Attn: John Roth…
Mr. Inspector General…
Just to advise you that as an American, a sovereign American, I don’t appreciate having smoke blown up my kilt by people who may be your agents but certainly do not appear to be working for the people. Am I being unjustly critical?
18-NOV-16: U.S. Secret Service: An Agency with a problem of Legitimacy
Of the following I am convinced: There are agencies staffed with dedicated, patriotic Americans who routinely achieve more than their jobs demand. Unsung heroes putting their own lives on the line for the purposes as intended.
But on the other hand, the FBI for example has demonstrated to me, there are agents who must be working for other purposes. Purposes I can only describe as subversive.
In the Clinton affair, it is my understanding it is not the job of the FBI to indict…it is to investigate and provide the evidence of crimes. A job they did to their credit.
If there is sufficient evidence to support probable cause, then the situation is to be submitted and processed by the justice system and ultimately presented to a Jury for final disposition. The final determination of innocence or guilt is up to the ultimate authority, the people. The people, in the form of a jury consisting of the peers of the accused.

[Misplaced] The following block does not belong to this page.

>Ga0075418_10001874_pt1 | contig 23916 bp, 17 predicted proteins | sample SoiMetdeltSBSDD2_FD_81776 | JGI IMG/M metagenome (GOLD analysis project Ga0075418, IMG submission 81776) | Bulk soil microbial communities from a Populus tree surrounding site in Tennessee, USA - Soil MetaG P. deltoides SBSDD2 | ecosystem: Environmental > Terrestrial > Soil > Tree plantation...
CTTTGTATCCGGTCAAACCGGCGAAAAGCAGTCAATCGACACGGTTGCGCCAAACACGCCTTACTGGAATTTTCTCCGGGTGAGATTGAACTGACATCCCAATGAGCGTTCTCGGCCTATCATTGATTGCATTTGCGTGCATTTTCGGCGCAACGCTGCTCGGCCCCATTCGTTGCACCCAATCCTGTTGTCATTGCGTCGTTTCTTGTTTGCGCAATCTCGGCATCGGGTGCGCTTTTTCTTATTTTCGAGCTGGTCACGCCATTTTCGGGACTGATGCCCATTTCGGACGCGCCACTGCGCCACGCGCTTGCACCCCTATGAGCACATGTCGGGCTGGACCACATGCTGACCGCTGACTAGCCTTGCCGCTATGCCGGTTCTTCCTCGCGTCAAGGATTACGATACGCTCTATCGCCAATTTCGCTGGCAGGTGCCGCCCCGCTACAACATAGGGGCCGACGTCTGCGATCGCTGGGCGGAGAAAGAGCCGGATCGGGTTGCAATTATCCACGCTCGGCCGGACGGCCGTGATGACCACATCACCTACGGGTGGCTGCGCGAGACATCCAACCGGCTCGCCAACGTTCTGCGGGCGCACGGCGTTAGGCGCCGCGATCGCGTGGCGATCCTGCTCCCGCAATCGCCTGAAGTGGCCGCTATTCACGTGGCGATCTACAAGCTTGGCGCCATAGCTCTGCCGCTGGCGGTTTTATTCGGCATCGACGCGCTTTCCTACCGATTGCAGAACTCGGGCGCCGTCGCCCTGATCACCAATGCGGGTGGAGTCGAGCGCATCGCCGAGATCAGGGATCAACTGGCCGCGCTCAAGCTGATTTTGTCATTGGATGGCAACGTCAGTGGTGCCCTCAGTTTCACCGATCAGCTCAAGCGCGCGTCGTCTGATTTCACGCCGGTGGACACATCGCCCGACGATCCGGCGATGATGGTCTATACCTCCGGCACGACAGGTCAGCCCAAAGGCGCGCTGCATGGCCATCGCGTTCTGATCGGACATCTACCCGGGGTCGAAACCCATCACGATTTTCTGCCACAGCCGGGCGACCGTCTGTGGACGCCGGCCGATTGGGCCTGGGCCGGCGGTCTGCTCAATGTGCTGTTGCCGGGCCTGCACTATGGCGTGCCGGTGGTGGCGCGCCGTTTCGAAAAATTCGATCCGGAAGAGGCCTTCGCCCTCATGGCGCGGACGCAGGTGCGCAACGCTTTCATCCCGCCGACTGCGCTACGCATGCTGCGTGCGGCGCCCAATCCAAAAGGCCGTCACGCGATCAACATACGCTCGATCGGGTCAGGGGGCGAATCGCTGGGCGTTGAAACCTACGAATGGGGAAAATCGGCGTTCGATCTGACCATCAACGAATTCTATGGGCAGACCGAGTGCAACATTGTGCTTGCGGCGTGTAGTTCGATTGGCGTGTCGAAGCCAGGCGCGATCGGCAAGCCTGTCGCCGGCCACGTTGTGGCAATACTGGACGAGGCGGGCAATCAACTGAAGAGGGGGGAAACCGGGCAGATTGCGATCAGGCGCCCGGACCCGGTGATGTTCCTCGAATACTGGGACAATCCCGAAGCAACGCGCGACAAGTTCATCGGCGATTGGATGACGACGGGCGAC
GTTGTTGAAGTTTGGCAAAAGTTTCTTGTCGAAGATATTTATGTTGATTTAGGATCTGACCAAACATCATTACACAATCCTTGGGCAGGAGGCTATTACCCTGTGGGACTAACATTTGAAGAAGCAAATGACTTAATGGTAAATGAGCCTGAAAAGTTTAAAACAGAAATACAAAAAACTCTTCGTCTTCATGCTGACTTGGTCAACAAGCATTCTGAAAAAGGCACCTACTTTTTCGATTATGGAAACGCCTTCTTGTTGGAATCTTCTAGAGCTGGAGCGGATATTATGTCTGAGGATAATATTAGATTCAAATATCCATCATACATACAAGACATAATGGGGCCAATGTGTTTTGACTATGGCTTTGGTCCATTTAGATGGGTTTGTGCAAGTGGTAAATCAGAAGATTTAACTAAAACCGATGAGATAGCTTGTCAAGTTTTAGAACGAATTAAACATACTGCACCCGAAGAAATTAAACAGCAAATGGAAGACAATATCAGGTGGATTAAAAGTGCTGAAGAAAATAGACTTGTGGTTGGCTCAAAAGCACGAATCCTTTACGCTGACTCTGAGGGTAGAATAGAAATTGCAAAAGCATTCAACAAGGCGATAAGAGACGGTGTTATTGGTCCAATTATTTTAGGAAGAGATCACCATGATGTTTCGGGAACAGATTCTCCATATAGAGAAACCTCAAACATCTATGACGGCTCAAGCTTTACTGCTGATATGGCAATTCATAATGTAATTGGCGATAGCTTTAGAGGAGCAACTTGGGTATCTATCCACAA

At some point, to interject control over the outcome of the judicial process, the term “prosecutorial discretion,” was introduced. In my view, there is no such thing as prosecutorial discretion. Is it not ludicrous to place in the hands of one person, “the prosecutor,” the decision to prosecute or not?
If such a procedure was truly valid, there would be no need to maintain a costly judicial system together with courts, judges and juries. As I see it, “prosecutorial discretion,” introduces the element of possible fraud and was deliberately concocted to do just that.
And then there is the other side of the coin: A side which defies explanation. A part of the agencies which only exist to serve the people, but fail to recognize this responsibility at the most basic level.
What follows is a typical example. As Americans, we are compelled to pay for these services— in many cases without our consent. And when we call upon the use of such services, as in this case, I found the product lacking credibility and legitimacy.
Is it just me?
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arnie, just one of the people.